Feature detection with automatic scale selection
1998 (English)In: International Journal of Computer Vision, Vol. 30, no 2, 79-116 p.Article in journal (Refereed) Published
The fact that objects in the world appear in different ways depending on the scale of observation has important implications if one aims at describing them. It shows that the notion of scale is of utmost importance when processing unknown measurement data by automatic methods. Whereas scale-space representation provides a well-founded framework for dealing with this issue by representing image structures at different scales, traditional scale-space theory does not address the problem of how to selectlocal appropriate scales for further analysis.
This article proposes a systematic approach for dealing with this problem---a heuristic principle is presented stating that local extrema over scales of different combinations of gamma-normalized derivatives are likely candidates to correspond to interesting structures. Specifically, it is proposed that this idea can be used as a major mechanism in algorithms for automatic scale selection, which adapt the local scales of processing to the local image structure.
Support is given in terms of a general theoretical investigation of the behaviour of the scale selection method under rescalings of the input pattern and by experiments on real-world and synthetic data. Support is also given by a detailed analysis of how different types of feature detectors perform when integrated with a scale selection mechanism and then applied to characteristic model patterns. Specifically, it is described in detail how the proposed methodology applies to the problems of blob detection, junction detection, edge detection, ridge detection and local frequency estimation.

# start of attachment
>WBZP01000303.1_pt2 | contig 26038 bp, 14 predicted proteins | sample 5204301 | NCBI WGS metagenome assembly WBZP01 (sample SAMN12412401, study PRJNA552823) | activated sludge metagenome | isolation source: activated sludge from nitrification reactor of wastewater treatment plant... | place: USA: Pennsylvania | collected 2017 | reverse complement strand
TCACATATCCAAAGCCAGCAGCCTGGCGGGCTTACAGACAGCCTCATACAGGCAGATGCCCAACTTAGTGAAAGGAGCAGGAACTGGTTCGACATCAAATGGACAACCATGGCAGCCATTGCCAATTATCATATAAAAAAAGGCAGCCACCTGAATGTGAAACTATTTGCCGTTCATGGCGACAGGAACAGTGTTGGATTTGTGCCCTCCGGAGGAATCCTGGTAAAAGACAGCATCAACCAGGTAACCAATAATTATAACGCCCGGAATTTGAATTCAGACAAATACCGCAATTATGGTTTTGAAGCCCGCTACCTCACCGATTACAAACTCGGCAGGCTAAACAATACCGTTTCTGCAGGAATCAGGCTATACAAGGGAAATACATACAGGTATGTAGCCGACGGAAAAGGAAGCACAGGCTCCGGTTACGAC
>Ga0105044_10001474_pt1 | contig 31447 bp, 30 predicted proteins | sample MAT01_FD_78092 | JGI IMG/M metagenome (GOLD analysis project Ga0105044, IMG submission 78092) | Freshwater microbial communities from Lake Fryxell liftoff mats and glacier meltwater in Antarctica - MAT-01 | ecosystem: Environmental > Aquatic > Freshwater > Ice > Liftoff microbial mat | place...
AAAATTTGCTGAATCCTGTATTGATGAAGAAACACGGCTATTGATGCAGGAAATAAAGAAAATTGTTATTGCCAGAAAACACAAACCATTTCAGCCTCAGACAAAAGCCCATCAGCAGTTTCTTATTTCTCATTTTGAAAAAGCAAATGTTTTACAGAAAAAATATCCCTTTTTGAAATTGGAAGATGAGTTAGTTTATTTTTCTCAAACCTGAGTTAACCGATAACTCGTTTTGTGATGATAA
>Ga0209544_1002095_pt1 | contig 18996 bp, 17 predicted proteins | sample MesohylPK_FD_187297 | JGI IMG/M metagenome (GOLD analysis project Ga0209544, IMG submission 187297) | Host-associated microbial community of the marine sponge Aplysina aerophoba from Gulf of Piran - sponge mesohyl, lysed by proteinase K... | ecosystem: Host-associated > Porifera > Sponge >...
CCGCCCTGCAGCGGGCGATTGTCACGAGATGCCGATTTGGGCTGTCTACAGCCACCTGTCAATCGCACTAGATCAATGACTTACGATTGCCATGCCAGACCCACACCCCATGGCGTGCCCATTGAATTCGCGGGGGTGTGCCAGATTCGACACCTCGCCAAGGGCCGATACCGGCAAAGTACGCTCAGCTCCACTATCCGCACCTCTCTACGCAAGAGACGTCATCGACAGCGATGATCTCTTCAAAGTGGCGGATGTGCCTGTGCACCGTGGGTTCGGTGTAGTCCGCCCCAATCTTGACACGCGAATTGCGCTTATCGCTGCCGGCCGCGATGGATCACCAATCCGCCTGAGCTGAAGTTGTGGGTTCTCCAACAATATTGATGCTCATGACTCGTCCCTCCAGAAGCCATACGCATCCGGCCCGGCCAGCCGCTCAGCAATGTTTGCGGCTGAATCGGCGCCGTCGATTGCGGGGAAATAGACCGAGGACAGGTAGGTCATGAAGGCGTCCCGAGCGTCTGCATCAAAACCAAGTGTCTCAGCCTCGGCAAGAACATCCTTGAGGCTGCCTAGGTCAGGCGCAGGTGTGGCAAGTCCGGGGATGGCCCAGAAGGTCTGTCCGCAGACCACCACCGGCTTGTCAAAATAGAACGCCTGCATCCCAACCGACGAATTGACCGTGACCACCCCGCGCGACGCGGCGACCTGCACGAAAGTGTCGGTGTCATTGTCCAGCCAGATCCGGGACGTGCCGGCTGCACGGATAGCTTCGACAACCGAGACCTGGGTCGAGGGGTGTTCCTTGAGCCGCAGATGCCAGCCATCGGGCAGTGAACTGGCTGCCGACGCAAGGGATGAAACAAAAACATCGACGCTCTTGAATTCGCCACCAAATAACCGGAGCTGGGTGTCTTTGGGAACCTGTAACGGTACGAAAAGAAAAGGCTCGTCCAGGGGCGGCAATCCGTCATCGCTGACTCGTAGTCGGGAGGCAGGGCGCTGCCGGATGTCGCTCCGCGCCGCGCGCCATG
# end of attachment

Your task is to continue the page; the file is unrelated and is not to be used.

Place, publisher, year, edition, pages
1998. Vol. 30, no 2, 79-116 p.
scale, scale-space, scale selection, normalized derivative, feature detection, blob detection, corner detection, frequency estimation, Gaussian derivative, scale-space, multi-scale representation, computer vision
Computer Science Computer Vision and Robotics (Autonomous Systems)
IdentifiersURN: urn:nbn:se:kth:diva-40224DOI: 10.1023/A:1008045108935OAI: oai:DiVA.org:kth-40224DiVA: diva2:453064
QC 201111012013-04-192011-09-132013-04-19Bibliographically approved